On January 1, 2017, a new statute became law to control our water usage. It states that any single family home built before 1994, must be retrofitted, if not already, with water-conserving plumbing fixtures. The requirements for the fixtures are as follows:
- Toilets to use no more than 1.6 gallons of water per flush
- Showerheads to allow no more than 2.5 gallons per minute
- Interior faucets to allow no more than 2.2 gallons per minute
To be compliant you have to replace any fixture that was not manufactured to meet or exceed the above specifications. So no you can’t place bricks in the toilet reservoir, so less water is used to fill it. Manufactured is the key word. If you own an older home, you are subject to the law.
Is the water inspector going to knock on your door to check out your fixtures? Probably nothing to worry about, unless you need a building permit or are selling your house. Talk to your contractor about the building permit stuff; I will address the latter.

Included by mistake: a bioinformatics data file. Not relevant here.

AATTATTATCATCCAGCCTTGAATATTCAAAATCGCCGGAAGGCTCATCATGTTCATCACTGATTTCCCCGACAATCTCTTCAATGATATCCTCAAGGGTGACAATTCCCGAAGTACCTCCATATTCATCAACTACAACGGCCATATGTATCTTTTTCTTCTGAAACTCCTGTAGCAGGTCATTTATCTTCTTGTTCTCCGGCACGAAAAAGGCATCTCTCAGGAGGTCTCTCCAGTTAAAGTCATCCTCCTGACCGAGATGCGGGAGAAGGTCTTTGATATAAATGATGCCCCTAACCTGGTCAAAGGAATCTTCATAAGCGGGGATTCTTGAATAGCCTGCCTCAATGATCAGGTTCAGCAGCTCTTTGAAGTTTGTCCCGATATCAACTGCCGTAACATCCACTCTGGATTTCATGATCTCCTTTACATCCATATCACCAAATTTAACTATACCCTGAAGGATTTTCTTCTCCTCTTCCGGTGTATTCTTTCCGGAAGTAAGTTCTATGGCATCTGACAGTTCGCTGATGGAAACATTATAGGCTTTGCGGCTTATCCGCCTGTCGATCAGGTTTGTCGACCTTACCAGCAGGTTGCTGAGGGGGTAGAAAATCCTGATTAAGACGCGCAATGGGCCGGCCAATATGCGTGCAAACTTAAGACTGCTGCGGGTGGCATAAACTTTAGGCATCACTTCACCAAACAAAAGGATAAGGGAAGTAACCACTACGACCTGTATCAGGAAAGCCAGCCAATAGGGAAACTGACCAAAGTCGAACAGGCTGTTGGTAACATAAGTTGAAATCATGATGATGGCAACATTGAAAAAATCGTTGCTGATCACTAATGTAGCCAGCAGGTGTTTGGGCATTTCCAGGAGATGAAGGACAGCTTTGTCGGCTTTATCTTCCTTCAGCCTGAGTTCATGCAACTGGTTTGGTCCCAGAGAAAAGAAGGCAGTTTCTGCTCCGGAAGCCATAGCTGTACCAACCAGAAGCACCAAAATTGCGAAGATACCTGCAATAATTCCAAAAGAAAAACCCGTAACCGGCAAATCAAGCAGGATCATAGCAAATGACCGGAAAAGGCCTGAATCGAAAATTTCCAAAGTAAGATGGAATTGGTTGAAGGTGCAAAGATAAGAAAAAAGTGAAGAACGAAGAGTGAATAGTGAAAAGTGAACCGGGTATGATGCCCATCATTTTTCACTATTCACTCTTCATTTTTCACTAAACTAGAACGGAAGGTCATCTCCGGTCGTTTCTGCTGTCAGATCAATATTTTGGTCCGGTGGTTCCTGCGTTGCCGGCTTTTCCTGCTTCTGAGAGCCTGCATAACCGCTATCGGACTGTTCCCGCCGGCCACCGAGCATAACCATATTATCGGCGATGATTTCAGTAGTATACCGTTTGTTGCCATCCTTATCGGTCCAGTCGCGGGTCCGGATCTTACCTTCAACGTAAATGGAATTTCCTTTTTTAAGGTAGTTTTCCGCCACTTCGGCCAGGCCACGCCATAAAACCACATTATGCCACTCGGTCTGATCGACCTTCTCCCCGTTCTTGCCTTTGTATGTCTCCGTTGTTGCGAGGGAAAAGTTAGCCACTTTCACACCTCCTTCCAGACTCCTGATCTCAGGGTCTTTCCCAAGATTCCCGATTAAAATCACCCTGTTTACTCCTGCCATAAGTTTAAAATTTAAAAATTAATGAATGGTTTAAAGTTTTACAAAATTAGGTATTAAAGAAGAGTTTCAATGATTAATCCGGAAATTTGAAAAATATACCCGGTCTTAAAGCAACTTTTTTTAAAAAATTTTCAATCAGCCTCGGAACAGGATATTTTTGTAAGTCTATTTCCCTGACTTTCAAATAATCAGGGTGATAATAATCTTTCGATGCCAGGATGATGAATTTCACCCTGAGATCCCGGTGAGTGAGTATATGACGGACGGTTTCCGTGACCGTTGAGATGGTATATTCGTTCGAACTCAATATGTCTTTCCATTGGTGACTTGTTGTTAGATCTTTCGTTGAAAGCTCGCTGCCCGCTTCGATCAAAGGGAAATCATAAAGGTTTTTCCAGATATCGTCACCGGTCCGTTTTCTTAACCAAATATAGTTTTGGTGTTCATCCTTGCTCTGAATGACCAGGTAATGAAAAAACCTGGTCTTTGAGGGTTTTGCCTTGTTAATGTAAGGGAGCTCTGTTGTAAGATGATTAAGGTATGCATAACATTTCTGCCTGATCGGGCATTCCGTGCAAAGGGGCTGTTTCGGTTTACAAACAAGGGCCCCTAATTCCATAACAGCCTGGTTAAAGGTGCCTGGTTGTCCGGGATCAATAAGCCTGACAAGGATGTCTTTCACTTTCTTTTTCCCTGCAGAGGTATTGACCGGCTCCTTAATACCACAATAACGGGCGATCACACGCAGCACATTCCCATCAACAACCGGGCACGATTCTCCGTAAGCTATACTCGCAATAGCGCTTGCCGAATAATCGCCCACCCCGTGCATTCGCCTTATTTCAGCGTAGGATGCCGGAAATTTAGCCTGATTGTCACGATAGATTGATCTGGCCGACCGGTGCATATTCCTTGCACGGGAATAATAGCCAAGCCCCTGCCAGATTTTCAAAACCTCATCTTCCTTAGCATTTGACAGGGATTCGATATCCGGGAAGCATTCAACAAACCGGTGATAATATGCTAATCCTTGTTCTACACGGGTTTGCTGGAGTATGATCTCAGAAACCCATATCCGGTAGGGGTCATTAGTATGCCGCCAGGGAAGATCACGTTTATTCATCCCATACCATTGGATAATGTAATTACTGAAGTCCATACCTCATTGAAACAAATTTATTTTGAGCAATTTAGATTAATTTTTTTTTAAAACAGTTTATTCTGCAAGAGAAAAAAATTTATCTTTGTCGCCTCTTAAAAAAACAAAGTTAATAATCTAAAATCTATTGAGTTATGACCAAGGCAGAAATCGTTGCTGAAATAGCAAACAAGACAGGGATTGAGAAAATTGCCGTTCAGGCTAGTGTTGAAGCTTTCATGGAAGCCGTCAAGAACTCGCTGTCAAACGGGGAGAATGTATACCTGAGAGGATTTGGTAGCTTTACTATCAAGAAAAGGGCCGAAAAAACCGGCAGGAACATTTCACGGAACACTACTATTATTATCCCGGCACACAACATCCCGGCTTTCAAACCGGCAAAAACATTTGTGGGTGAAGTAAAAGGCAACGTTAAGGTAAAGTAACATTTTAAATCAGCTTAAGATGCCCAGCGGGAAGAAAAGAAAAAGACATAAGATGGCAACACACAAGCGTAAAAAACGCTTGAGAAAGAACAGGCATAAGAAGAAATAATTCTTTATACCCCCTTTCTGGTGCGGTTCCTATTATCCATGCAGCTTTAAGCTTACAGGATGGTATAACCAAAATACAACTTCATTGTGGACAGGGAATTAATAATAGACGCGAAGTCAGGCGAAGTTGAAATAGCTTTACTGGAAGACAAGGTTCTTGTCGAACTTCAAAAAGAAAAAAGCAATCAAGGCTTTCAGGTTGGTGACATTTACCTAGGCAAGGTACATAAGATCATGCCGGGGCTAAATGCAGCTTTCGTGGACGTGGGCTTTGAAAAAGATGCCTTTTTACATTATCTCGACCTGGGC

The two primary issues are; the seller must disclose the status of low-flow plumbing fixtures and retrofit is NOT a point-of-sale requirement. The property may sell without the retrofit. It will be interesting to see where this leads us. The contract, at the moment, does not explicitly address the fixtures, however, if you are the seller be sure to examine the top of page 3, “Government Requirements and Retrofit,” of any offers. If the “seller” boxes contain check marks, you may be on the hook to retrofit.
The seller will need to disclose on the Transfer Disclosure Statement and The Seller Property Questionnaire status of low-flow fixtures. If the answer is no, an explanation is required. If the seller is exempt in providing those two disclosures, then an Exempt Seller Disclosure form must be used where the seller will indicate the status of low-flow fixtures. Agents or brokers are not required to disclose this information. As a buyer of an older home, you will have to decide how to handle this negotiation point. Talk to your agent or broker.
One last point on the issue, this law does not supersede current local ordinance. It remains regardless of whether more onerous or less restrictive. New ordinances that promote greater water savings will also supersede the law. Less restrictive will not.
On January 1, 2019, the law will be expanded to include multi-family dwellings and commercial buildings.